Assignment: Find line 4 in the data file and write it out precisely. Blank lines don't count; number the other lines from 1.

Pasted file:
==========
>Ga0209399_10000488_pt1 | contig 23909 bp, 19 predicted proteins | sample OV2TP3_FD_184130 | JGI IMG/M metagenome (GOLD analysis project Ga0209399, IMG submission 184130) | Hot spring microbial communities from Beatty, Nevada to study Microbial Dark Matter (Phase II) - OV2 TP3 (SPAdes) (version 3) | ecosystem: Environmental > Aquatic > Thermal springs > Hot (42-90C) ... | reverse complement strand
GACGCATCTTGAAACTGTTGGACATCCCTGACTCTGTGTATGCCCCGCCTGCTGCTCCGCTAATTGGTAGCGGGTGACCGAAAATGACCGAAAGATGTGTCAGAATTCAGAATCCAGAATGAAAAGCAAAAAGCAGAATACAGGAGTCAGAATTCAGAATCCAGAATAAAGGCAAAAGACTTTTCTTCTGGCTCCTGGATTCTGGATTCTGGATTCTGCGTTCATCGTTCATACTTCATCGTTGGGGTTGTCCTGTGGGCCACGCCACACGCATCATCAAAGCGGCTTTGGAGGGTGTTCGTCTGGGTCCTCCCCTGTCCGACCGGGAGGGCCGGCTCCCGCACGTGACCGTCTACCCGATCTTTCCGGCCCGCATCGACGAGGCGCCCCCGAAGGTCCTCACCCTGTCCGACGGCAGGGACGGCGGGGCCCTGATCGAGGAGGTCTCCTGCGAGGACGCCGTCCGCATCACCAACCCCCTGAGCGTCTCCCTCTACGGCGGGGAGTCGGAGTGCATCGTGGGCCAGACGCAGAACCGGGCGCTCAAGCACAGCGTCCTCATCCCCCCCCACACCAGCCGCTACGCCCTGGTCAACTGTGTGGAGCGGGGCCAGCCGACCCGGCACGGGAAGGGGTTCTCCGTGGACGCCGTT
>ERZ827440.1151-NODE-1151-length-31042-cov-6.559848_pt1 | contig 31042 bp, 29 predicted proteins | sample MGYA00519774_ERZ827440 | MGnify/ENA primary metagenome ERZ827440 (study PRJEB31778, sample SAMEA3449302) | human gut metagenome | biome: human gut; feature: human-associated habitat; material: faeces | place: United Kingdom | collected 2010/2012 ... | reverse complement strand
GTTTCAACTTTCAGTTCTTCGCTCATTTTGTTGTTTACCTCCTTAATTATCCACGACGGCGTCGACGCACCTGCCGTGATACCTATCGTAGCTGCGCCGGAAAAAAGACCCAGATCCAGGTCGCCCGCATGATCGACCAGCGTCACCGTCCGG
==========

GTTTCAACTTTCAGTTCTTCGCTCATTTTGTTGTTTACCTCCTTAATTATCCACGACGGCGTCGACGCACCTGCCGTGATACCTATCGTAGCTGCGCCGGAAAAAAGACCCAGATCCAGGTCGCCCGCATGATCGACCAGCGTCACCGTCCGG